People who write about early education these days often mention that the United States once came within a Nixon veto of having a comprehensive, universal system of child care and pre-kindergarten (I’ve done it too). But only a few have noticed the Lanham Act, which established the United States’ sole experiment with a universal, comprehensive birth-to-12 child care system (for an exception, see Christina Samuels’ EdWeek analysis).
That’s right. Between 1943 and 1946, the United States ran a child care system designed to increase maternal employment as part of the war effort. According to a recent working paper from Arizona State University professor Chris Herbst, over half a million children passed through the program during those years at a cost of $1 billion (in 2012 dollars). The federal government provided the bulk of the funding (half to two-thirds); local communities made up the gap by charging parents daily “copays” amounting to no more than $9.50/day (also in 2012 dollars).
Herbst’s paper examined the program’s short- and long-term effects by comparing states with large, expensive Lanham Act expenditures against those that spent comparatively less. For instance, a state like California, which was full of industries critical to military mobilization, spent nearly fifty times as much (per child) as North Dakota. This allowed Herbst to measure how differences in Lanham Act investments changed outcomes for mothers and their children.
And when it came down to the Lanham Act’s expressed purpose—getting that riveter into “Rosie’s” hands—Herbst found that the program was a considerable success. States that spent more per child each week (presumably to offer more and better coverage) had significant increases in maternal employment:
[I]ncreasing states’ Lanham Act spending from the bottom to the top quartile of the distribution...would produce a 4.3 percentage point increase in the employment rate for treated women.
In other words, if a state’s Lanham Act spending rose from the bottom group to the top group, maternal employment would increase substantially.
In addition, Herbst found that the program contributed to a cultural shift in how American families viewed child care. In general, mothers loved the program. As Herbst puts it, “Fully 100 percent of mothers reported that ‘the child enjoyed nursery school,’ and 81 percent had a ‘generally favorable’ opinion of ‘early childhood education.’”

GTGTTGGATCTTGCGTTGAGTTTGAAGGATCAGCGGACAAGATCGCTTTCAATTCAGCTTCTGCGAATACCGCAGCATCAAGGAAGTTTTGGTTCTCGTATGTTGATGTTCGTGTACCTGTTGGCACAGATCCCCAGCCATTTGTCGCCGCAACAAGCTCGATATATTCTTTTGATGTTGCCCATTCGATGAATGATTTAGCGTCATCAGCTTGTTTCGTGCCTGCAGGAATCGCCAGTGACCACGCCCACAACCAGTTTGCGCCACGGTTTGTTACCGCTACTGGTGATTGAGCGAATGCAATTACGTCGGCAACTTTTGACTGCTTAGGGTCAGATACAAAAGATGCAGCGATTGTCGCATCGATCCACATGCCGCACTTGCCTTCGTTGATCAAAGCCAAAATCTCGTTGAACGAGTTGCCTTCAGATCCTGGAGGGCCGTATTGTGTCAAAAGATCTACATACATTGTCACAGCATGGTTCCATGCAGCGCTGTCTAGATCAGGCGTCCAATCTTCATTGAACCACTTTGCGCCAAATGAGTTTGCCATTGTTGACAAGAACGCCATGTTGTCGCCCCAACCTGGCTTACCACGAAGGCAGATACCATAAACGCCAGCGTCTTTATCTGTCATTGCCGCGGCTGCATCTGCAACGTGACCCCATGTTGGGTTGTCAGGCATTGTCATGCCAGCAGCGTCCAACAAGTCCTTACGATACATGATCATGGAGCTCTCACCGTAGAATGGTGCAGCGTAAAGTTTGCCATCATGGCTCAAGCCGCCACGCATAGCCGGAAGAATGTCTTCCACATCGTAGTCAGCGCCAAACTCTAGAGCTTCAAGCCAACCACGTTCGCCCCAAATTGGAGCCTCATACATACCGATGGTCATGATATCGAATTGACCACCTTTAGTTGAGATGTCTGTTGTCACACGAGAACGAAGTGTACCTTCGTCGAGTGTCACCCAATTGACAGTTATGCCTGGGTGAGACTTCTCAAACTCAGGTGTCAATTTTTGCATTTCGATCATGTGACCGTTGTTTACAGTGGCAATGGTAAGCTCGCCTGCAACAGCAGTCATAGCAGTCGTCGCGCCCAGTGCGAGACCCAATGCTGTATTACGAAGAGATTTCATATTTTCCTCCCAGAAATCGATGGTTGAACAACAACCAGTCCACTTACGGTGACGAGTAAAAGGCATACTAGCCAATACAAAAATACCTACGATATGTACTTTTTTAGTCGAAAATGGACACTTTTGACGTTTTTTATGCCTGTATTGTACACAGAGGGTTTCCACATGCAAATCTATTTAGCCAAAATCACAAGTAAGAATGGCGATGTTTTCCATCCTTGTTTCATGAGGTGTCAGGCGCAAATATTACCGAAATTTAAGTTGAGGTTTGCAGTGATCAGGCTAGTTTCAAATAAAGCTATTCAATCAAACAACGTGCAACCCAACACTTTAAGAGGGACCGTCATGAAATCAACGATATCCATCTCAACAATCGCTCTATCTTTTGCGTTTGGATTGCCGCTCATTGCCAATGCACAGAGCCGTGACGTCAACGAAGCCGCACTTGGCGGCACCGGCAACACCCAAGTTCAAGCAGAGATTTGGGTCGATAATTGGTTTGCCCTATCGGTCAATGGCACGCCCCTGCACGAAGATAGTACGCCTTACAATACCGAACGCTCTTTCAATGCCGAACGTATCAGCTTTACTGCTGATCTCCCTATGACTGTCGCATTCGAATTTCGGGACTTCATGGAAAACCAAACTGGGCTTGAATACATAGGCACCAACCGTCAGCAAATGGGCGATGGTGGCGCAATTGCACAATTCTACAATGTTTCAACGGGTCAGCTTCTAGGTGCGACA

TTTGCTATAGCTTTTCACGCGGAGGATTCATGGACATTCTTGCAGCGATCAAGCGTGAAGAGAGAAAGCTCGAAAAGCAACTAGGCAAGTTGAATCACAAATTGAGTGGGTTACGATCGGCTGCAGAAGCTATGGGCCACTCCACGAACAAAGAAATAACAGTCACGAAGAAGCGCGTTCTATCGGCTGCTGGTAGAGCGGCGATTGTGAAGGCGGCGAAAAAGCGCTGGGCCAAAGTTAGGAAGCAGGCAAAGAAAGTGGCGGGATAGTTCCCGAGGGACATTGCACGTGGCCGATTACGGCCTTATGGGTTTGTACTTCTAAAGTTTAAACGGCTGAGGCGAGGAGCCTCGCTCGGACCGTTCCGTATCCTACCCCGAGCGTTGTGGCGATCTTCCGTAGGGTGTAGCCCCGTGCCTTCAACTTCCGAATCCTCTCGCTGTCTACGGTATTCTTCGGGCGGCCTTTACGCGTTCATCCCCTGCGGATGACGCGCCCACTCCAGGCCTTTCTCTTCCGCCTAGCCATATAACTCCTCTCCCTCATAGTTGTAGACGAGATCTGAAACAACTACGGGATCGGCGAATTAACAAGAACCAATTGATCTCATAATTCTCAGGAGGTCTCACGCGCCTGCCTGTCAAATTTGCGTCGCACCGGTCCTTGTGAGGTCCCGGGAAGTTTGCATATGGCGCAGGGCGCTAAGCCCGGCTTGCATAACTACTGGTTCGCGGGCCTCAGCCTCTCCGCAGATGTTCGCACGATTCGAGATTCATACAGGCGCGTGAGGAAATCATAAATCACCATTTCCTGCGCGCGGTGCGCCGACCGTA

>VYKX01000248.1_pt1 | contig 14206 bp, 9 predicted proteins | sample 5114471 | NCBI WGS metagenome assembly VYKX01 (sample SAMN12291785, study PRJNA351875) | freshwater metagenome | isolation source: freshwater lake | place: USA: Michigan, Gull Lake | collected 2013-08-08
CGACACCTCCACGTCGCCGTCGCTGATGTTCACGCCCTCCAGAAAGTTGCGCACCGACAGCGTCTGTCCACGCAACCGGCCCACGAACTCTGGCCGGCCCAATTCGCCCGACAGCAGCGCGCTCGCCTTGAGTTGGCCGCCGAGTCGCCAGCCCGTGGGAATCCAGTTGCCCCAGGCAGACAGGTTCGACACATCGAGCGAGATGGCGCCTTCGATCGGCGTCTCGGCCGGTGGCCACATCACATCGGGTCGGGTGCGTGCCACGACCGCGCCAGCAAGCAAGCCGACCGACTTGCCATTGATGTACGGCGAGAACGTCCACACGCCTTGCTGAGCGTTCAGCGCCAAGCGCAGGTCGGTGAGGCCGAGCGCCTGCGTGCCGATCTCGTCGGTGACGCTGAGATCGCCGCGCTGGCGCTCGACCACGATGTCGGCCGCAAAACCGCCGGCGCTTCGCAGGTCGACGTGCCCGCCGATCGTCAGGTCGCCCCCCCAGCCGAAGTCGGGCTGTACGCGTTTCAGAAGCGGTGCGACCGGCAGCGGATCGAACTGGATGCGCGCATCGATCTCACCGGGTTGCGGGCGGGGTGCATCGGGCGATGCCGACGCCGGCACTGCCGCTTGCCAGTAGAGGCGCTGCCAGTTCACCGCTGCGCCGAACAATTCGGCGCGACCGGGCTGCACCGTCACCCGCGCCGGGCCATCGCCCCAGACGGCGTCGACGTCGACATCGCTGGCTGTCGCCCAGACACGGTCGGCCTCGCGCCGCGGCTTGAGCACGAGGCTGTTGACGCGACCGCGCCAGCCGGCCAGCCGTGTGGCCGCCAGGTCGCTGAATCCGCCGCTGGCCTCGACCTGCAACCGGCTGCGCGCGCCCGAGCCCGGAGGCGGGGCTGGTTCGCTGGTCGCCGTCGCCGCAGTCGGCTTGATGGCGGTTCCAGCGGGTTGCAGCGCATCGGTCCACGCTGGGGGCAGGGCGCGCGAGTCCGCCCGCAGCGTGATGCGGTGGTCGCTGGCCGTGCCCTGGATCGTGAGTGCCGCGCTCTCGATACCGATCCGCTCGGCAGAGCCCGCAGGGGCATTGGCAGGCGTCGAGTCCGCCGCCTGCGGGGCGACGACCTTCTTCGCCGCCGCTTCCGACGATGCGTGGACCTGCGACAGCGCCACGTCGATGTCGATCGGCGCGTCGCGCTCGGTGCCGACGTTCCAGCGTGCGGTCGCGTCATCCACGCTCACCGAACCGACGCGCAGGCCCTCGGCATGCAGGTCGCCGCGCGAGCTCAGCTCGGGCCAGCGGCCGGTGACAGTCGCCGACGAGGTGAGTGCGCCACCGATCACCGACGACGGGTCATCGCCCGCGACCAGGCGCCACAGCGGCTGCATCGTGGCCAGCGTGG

No surprise, then, that Herbst’s statistical models were able to detect a lasting increase in maternal employment even five years after the program was abruptly eliminated at the end of World War II.
[P]ublic programs that offer only a few hours of education for children of a particular age won’t free parents to work full-time jobs in an office for eight (or more) hours each day. At best, part-time early childhood programs free parents to pursue part-time jobs with limited security, benefits, and pay.
By contrast, the Lanham Act got impressive results because it was a full-time program. Many centers offered 12 hours of coverage each day, and some even got to 24-hour care (for mothers working night shifts).
Best of all, the program was also great for kids. Herbst uses U.S. Census data to calculate that its effects “are large and comparable in magnitude to several prominent early childhood education interventions [such as the Perry and Abecedarian programs].” (For more on pre-K research, click here.) Specifically, the program increased students’ future earnings, reduced the percentage who needed welfare services as adults, and decreased the high school dropout rate.
The pace of progress on early education policy can be frustrating. But the evidence on the Lanham Act shows that it shouldn’t take another World War to get the United States to build its next comprehensive early childhood system.